Existential Depression: What is it, Symptoms and Treatments

Depression is the most common illness in the world. The WHO claims that 300 million people at any given moment may be facing depression. Depression is not just an illness, but a collection, based upon what the cause of the malaise is.

Existential depression is based upon worries about the meaning of life, given the fact that we all die and spend such a limited time on the earth. This is based upon the philosophy of Existentialism, which had proponents such as Jean Paul Sartre and Albert Camus.

Philosophers such as these said that life doesn’t have any universal meaning that has been given by god, but that it must be chosen by the individual. As Sartre said “Man is condemned to be free; because once thrown into the world, he is responsible for everything he does.

It is up to you to give [life] a meaning.” As a result, some people can fall into a depression and think their life has no meaning, or question the meaning of their existence.

How is existential depression different from other types of depression?

Existential depression is in many ways very similar to other forms of depression. It has many of the same symptoms, can often be treated in the same way and will often affect the same groups of people. However, some have suggested that the most gifted people are the most likely to suffer from existential depression.

In many ways, existential depression is the same as other forms of depression. However, the main reason that existential depression is different is the reason WHY people are depressed. Existential depression is caused by questions about meaning.

For example, it might arise as someone ponders their existence and asks questions such as ‘why does life have meaning if it is inevitable that I will die’ or ‘can a person ever truly know another. We mentioned Existentialism before, and this kind of depression can be explained in Existentialist terms.

As there is no God, or so existentialists claim, there can be no ultimate meaning to human life, no ultimate purpose, and no cosmic justice. What is also frightening for an existentialist is the fact that we have complete freedom to do as we wish, there is no boundary or structure to our life.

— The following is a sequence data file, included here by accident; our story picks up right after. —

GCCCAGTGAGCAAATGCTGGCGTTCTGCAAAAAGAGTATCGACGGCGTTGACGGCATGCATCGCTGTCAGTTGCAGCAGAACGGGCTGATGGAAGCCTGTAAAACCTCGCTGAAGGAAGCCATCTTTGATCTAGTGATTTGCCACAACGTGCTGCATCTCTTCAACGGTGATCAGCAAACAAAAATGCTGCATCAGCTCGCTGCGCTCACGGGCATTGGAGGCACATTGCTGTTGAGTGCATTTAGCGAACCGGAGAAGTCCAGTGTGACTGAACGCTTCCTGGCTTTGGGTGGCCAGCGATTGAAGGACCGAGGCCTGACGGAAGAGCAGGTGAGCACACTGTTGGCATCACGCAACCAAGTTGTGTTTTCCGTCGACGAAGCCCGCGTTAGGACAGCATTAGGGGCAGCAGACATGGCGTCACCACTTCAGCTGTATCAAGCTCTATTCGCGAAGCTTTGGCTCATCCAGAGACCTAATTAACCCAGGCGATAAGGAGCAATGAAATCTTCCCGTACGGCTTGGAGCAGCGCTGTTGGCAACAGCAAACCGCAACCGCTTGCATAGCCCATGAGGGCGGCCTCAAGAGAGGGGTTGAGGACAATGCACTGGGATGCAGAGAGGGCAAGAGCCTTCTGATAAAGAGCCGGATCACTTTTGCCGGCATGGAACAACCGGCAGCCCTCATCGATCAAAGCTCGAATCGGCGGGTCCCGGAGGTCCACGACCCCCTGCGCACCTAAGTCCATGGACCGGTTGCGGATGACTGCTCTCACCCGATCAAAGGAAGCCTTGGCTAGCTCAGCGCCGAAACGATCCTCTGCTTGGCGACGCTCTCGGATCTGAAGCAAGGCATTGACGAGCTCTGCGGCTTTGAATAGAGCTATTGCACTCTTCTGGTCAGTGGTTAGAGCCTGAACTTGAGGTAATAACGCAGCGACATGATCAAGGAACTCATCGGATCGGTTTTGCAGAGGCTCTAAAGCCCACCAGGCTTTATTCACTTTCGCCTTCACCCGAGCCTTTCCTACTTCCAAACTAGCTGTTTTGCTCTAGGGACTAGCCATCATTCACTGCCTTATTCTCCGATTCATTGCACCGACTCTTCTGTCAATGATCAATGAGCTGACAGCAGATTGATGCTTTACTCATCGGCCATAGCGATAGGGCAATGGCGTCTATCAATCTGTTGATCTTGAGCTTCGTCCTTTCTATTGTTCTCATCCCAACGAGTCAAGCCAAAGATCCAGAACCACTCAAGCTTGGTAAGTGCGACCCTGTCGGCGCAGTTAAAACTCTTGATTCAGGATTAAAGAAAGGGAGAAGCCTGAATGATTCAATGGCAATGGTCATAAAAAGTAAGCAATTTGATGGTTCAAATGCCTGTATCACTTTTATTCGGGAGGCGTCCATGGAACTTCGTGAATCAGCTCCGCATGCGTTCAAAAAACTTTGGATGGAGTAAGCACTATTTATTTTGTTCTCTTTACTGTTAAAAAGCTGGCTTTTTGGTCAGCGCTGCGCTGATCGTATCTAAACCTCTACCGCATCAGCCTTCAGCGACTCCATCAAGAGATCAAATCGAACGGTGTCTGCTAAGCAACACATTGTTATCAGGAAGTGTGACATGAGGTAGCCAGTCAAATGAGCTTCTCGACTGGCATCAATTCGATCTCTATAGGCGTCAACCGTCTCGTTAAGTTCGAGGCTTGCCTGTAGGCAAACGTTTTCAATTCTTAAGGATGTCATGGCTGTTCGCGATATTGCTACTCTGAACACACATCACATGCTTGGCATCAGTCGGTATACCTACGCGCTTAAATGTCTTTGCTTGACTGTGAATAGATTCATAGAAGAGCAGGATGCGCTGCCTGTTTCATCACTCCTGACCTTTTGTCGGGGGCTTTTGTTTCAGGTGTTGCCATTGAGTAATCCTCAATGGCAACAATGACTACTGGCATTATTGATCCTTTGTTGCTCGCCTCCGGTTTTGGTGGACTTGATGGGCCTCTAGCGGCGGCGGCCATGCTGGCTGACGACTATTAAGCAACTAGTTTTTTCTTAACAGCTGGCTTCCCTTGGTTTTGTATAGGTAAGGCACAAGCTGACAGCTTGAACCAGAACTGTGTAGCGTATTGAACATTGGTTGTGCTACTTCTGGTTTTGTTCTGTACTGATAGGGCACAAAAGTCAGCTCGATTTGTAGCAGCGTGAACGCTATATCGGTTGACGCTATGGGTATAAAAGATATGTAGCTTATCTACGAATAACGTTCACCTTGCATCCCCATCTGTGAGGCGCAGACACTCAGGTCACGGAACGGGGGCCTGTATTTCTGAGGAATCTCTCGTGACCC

Given this, we must make meaning ourselves, and through doing this can live a meaningful live. Existential depression is the result of struggling with these issues.

Certain questions may pop into your mind if you suffer from existential depression. For example, you may ask yourself ‘why am I doing this?’ or ‘what’s the point?” This questioning about existential issues and ultimate questions is captured well by Albert Camus, who said "There is but one truly serious philosophical problem, and that is suicide.

Judging whether life is or is not worth living amounts to answering the fundamental question of philosophy. All the rest...comes afterwards. These are games; one must first answer." He clearly understood existential depression, and in his own way was offering a method of treatment for existential depression: tackle the questions you may be asking about your existence. 

Existential depression symptoms

Though in many ways existential depression manifests itself in the same way as other forms of depression, and existential depression sets itself apart by its cause, existential depression can in some cases be set apart by some symptoms. Symptom include

• Low mood
• Tiredness
• A lack of motivation
• Disruption to work and daily life

Though symptoms particular to existential depression may be

• Feelings of sadness of numbness
• A lack of energy or concentration on daily tasks
• Lack of care over personal hygiene and lack of care over other mundane tasks
• Difficulty sleeping

However, as we have said, it is not so much the way in which existential depression manifests itself that is important, but the causes and questions that facilitate it, and also, of course, the way in which to eradicate it, which is of course the main wish of the patient or sufferer. 

Existential depression in gifted individuals

It is theorised that those who have a higher than average IQ are more likely to suffer from existential depression. Some say that some (the gifted) are able to see beyond banal facades and therefore that that they can feel different or detached from others because of this greater insight.

As we have seen, this form of depression may happen as a result of an important life event, or a catastrophic event in your life, or it can merely be the result of the weight of ultimate questions and concerns. Any of these things may result in one questioning the nature of life and their existence, and could lead to existential depression.

This is particularly the case in the gifted. This is perhaps because of the fact that those who are brighter are more likely to be sensitive, and idealistic, and they are more likely to be able to critique the world around them and the absurd nature of many of the things that happen.